Ocean Hermit – sailing, solitude and stories

My plans to retrace Captain Cook's unfinished voyage have been postponed a year while I work on the next Marine Diesel Basics book and get my new boat SV Oceandrifter ready for sea.

November 27, 1774 – distance record

On November 27th, 1774, Cook’s ship Resolution set a new record for the distance run in 24 hours. This was towards the end of his second voyage (1772-75) on the run … Continue reading

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November 11, 1763 – every sailor’s dread

Most sailors have experienced this at least once  – and felt the sickening dread when they realize their vessel is no longer tethered to the bottom. Dragging the anchor need … Continue reading

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Tuesday, December 21, 1762

December 21, 1762 – on this day James Cook, aged 34, married Elizabeth Batts, aged 21, in St. Margaret’s Church, Barking, on the east side of London. Elizabeth was the … Continue reading

December 21, 2016 · 2 Comments

November 5th, 1770 – the first to die in Batavia

When HMS Endeavour sailed into Batavia (near present-day Jakarta on Java Island, Indonesia) the ship was barely seaworthy and quite incapable of sailing halfway around the world back to England. The … Continue reading

November 6, 2016 · Leave a comment

September 18th – important date for Canada and for James Cook

September 18th  1768  French surrendered their garrison at Quebec on the St. Lawrence river and effectively handed over Canada to the English. The formal end of the Seven Years’ War … Continue reading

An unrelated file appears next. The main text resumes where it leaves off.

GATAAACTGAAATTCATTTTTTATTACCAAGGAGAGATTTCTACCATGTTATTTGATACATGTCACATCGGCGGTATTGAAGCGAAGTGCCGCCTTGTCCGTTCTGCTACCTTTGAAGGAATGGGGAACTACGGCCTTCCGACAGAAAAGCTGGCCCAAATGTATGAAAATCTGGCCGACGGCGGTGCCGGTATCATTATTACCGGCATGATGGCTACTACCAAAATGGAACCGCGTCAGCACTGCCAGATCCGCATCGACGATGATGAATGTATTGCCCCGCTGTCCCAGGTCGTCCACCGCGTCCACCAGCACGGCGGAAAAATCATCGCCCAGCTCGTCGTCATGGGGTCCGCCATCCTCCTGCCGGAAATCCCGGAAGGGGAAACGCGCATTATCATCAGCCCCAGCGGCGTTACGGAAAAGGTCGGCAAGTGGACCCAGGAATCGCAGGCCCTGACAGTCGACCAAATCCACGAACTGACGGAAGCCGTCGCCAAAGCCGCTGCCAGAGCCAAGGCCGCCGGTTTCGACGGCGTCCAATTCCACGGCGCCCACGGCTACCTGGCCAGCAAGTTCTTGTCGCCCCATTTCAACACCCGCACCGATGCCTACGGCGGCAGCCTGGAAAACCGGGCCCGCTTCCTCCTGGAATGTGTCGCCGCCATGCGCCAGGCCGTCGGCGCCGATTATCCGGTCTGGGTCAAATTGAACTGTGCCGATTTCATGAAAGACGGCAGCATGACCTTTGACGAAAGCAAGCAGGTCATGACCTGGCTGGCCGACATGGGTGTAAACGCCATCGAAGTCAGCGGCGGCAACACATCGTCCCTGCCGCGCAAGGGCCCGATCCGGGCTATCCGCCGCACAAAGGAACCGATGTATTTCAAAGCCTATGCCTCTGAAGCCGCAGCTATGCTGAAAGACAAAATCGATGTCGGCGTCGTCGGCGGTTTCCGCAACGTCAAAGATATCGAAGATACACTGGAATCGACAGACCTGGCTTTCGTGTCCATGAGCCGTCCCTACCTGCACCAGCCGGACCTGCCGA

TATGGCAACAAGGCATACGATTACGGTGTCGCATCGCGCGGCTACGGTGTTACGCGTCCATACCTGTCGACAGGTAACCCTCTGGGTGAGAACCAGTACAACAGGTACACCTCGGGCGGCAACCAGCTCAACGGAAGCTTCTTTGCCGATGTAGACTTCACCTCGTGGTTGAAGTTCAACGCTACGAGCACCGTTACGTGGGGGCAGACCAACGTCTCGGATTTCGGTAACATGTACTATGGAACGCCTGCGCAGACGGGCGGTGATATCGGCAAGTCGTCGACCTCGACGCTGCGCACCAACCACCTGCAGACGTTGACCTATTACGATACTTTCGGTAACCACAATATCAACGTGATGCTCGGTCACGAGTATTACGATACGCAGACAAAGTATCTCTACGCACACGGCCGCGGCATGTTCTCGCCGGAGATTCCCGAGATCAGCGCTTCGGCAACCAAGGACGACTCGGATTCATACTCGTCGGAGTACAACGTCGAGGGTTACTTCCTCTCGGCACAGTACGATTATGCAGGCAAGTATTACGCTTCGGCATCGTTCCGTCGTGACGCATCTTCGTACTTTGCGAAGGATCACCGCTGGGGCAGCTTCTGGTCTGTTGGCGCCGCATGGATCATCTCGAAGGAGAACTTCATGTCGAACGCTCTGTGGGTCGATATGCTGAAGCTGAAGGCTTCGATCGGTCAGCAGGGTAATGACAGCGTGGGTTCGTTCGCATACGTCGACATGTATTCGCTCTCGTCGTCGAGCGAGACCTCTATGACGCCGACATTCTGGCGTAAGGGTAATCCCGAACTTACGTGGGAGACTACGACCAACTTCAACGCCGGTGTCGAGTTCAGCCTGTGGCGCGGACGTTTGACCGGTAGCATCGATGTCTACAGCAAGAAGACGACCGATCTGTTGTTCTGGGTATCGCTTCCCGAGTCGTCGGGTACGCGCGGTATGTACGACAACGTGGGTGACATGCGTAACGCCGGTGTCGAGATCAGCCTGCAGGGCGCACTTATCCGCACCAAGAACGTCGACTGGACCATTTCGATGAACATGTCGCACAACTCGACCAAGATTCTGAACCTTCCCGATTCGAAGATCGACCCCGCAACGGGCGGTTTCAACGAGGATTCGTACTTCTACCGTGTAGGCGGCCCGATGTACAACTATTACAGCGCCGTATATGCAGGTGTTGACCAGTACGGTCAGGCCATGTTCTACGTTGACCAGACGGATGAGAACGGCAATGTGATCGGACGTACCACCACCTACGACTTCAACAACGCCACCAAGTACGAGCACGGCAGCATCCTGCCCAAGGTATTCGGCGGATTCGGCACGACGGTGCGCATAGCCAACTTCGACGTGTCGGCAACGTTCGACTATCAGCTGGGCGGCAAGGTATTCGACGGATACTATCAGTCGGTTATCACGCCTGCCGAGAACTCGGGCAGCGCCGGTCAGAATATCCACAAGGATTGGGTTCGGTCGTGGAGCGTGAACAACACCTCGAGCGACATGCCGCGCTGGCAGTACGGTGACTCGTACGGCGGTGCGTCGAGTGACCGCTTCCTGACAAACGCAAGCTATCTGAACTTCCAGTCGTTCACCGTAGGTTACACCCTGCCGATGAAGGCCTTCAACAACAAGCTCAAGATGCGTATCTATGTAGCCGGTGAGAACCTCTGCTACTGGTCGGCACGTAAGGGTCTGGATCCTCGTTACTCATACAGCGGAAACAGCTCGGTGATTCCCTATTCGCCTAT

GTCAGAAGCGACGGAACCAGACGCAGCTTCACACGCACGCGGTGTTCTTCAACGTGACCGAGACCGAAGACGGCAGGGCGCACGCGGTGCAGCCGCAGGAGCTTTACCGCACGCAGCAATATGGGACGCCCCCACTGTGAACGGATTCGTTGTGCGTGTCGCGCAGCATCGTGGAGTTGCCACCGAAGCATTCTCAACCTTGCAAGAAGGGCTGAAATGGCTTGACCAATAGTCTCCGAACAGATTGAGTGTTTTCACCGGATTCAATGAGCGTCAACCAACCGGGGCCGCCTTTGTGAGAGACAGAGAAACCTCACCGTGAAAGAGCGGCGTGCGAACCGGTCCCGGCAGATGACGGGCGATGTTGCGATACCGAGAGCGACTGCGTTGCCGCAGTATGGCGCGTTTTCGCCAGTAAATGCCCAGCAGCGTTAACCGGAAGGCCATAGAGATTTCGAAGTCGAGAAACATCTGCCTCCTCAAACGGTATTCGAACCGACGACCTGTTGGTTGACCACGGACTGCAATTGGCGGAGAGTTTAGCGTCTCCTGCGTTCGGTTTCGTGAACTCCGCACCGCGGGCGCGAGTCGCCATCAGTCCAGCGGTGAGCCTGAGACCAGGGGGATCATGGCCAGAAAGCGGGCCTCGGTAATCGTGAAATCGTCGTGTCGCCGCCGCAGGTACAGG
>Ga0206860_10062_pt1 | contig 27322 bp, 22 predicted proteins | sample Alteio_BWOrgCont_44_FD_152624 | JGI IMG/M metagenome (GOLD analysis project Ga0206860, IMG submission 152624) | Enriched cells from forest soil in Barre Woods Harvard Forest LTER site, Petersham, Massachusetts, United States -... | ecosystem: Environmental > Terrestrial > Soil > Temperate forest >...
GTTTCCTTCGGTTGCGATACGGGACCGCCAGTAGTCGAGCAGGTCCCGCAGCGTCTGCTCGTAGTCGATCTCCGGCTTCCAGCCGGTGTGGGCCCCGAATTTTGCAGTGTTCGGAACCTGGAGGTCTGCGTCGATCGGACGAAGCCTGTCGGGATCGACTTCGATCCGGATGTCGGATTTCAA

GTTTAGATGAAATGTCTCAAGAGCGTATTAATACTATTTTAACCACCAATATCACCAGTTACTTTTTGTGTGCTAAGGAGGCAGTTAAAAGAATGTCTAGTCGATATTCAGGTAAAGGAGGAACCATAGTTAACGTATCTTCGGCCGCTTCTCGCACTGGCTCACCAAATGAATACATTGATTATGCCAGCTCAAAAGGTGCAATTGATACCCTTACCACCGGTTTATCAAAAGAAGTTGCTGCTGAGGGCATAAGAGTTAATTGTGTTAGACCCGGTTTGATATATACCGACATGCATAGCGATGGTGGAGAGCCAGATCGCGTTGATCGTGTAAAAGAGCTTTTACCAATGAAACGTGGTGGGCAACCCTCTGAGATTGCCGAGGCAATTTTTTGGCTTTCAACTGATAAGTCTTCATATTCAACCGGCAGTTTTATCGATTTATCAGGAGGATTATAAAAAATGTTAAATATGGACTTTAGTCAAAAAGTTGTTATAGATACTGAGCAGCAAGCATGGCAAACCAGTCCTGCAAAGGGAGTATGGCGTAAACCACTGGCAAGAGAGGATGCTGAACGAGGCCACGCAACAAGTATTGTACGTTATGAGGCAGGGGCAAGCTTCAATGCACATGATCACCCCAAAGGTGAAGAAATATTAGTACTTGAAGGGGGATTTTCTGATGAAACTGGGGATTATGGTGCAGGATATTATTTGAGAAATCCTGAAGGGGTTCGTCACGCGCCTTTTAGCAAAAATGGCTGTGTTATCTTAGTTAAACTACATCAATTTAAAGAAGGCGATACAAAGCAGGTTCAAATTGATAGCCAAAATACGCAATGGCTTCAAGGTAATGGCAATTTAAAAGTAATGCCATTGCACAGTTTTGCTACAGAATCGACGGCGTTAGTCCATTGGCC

October 26, 2016 · Leave a comment

Tuesday, October 25, 1768, James Cook crosses the Line

October 25th, 1768,  Cook crossed the Line for the first time, something he was to do four more times in his life. Crossing the Line has long been an event … Continue reading

October 26, 2016 · Leave a comment

October 11th, 1770 Cook anchors in Batavia

  October 11th, 1770, Cook and his crew aboard HMS Endeavour dropped anchor in Batavia, the capital of the Dutch East Indies (now near Jakarta, on the island of Java, … Continue reading

October 11, 2016 · Leave a comment

An obscure detail of Canadian history

September 7, 1572 – on this date Canada’s earliest recorded commercial transaction was made when an unknown Basque fisherman bought four scallops in beautiful, but often foggy, Chateau Bay, Labrador. … Continue reading

September 7, 2016 · 1 Comment

How superstitious are you?

How superstitious are you?  Sailors have a reputation for being superstitious – believing everything from not whistling on a boat (it brings up the wind) to not changing the name … Continue reading

September 1, 2016 · 1 Comment

June 3, 1769 – Observing the Transit of Venus

The official purpose of Cook’s first voyage around the world was to observe the Transit of Venus in Tahiti in order to aid astronomical calculations, specifically the calculation of a … Continue reading

June 3, 2016 · 1 Comment